Three thousand five hundred dollars.
That’s how much it’s going to cost to swallow 4 grams of psilocybin mushrooms and undergo a six-hour therapy session at EPIC Healing Eugene—if and when the clinic gets its license to run a “psilocybin service center” and its owner, Cathy Jonas, gets her facilitator license after undergoing 300 hours of training and passing a state-mandated test.
Together, those two licenses will cost her $12,000 a year. On top of that, she must spend thousands on a security system, liability insurance, and a 375-pound safe. All in, Jonas estimates she’ll spend $60,000 to open her service center and, at $3,500 a session, she expects to barely break even. “They have really made this hard,” Jonas, 56, says.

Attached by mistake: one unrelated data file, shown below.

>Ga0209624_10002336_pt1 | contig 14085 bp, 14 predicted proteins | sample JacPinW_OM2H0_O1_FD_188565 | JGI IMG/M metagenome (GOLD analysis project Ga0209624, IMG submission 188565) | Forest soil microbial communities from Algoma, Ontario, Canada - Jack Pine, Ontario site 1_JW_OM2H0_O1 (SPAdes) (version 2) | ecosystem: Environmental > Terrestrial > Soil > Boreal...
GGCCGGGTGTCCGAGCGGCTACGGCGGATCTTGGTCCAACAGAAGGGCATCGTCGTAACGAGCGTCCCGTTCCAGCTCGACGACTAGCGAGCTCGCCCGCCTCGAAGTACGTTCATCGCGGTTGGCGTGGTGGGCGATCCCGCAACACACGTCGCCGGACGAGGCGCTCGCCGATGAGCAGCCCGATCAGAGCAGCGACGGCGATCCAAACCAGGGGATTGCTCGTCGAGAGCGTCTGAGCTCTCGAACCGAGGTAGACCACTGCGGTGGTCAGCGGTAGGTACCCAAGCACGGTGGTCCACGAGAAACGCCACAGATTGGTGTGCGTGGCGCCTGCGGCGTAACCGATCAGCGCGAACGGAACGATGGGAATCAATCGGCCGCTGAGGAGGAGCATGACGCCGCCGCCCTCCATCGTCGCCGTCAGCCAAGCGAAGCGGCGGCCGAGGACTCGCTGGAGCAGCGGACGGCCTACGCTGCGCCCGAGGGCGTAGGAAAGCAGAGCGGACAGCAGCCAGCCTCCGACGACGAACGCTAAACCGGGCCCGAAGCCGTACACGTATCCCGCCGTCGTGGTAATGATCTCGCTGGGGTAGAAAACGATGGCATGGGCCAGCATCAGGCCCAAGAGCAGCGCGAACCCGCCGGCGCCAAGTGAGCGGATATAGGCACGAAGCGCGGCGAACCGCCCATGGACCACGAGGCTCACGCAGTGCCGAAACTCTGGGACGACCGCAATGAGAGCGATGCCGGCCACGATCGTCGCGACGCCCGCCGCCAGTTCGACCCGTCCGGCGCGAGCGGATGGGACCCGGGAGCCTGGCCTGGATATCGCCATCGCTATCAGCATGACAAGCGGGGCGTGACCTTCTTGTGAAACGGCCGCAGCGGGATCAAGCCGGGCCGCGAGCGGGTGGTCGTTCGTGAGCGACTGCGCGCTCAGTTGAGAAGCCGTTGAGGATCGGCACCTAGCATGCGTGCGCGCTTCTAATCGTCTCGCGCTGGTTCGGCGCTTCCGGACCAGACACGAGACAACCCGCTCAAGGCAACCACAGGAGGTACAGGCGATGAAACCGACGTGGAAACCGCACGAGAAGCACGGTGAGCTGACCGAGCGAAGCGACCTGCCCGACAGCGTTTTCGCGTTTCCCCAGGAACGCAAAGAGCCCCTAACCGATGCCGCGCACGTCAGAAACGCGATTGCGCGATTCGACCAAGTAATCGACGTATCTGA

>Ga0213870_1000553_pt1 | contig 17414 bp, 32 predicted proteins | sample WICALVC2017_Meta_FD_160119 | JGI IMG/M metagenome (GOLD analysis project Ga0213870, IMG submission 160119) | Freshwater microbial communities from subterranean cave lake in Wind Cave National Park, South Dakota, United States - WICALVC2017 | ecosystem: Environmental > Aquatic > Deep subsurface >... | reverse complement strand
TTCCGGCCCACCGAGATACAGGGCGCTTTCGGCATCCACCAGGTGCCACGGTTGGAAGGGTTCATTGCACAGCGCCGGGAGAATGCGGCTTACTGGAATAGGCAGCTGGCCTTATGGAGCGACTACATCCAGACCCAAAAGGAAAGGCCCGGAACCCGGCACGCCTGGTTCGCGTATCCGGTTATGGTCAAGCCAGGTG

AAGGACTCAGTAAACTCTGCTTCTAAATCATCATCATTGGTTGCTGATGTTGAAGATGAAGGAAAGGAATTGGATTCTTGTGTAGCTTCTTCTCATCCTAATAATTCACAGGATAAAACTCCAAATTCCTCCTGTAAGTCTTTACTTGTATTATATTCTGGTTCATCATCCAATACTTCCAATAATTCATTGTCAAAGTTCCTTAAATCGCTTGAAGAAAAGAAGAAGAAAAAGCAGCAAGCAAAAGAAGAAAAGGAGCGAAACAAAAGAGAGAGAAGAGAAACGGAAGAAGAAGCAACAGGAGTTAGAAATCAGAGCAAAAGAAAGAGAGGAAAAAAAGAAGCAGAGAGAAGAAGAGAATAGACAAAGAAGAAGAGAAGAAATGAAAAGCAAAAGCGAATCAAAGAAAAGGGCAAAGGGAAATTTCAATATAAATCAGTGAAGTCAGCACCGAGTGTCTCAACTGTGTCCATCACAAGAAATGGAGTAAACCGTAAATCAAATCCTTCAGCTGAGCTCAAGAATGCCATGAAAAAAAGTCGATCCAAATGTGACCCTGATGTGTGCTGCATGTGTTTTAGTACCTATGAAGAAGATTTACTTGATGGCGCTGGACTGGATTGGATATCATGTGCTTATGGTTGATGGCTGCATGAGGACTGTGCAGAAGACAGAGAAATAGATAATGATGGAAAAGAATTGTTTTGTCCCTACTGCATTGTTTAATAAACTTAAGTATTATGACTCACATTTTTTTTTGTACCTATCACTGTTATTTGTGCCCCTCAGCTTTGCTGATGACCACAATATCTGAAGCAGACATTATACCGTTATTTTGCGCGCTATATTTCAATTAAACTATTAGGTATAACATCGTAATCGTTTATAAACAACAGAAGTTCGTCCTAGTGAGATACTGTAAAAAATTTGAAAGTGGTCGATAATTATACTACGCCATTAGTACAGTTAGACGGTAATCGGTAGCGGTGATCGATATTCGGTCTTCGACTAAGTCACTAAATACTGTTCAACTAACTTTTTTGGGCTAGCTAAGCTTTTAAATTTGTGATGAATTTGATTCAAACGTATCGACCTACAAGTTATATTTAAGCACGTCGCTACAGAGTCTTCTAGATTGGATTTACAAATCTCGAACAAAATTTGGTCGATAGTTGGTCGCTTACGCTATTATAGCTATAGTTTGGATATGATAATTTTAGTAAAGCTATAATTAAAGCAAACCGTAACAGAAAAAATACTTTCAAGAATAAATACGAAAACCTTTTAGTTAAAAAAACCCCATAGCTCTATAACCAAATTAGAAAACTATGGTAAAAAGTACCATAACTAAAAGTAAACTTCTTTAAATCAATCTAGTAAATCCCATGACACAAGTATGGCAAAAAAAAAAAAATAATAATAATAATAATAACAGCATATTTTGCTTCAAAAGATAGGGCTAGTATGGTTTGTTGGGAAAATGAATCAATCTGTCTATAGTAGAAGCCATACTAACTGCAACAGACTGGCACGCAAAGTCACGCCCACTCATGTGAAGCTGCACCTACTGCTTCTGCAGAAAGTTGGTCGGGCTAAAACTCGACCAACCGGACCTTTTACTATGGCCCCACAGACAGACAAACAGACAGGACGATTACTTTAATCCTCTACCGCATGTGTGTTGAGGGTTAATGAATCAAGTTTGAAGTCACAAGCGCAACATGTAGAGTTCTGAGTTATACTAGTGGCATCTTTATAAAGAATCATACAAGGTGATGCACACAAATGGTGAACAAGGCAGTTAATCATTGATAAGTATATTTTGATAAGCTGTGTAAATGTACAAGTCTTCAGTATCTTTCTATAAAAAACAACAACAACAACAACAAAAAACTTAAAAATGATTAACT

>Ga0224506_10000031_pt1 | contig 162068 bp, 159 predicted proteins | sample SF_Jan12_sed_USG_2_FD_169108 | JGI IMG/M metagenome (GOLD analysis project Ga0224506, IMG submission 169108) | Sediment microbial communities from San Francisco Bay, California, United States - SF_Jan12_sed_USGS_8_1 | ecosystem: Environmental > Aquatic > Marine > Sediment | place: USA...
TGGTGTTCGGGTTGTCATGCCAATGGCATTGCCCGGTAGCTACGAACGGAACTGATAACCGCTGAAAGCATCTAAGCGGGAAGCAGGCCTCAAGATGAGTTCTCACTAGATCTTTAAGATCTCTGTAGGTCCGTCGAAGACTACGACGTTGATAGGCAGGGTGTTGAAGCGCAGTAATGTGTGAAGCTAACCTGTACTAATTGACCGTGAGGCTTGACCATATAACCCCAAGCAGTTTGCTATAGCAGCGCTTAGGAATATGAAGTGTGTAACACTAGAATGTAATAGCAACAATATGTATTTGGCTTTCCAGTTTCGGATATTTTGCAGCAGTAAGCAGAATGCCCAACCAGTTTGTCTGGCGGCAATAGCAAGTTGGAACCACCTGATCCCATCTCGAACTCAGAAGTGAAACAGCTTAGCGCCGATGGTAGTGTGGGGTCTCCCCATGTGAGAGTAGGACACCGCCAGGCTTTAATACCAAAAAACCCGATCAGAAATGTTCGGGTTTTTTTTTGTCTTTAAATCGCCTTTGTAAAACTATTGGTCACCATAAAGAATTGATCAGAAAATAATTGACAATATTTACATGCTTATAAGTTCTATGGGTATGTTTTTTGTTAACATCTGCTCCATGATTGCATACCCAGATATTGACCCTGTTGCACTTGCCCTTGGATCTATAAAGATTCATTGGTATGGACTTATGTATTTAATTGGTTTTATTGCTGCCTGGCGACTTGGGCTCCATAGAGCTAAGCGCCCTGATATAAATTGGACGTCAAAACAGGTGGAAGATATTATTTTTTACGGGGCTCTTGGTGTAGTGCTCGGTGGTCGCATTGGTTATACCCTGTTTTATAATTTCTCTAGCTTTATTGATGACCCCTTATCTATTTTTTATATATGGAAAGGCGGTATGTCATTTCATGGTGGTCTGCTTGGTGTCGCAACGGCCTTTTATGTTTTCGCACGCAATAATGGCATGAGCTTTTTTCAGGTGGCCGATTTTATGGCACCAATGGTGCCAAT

Two and a half years ago, Oregon voters approved Measure 109, making Oregon the first state in the nation to legalize the supervised use of psilocybin mushrooms. But that freedom comes with fine print. The program requires users to trip only in the presence of a trained facilitator in a service center using psilocybin grown by state-approved manufacturers and tested by state-licensed labs.
All of that adds costs. The result is a price tag that’s going to astonish the fungi-curious. A single session—5 grams, six hours—will cost more than the median Oregonian’s biweekly take-home pay.
Still willing to pony up? Sorry, get in line. At press time, no service centers—the only places you’re allowed to take psilocybin legally—had been licensed by the Oregon Health Authority. Three manufacturers, one testing lab, and just four facilitators had been licensed as of April 25.
In other words, the ballot measure created an appetite that the regulated system seems unprepared to satisfy. The outcome? The legalization of psilocybin mushrooms in Oregon is spurring an expansion of the decades-old illegal market.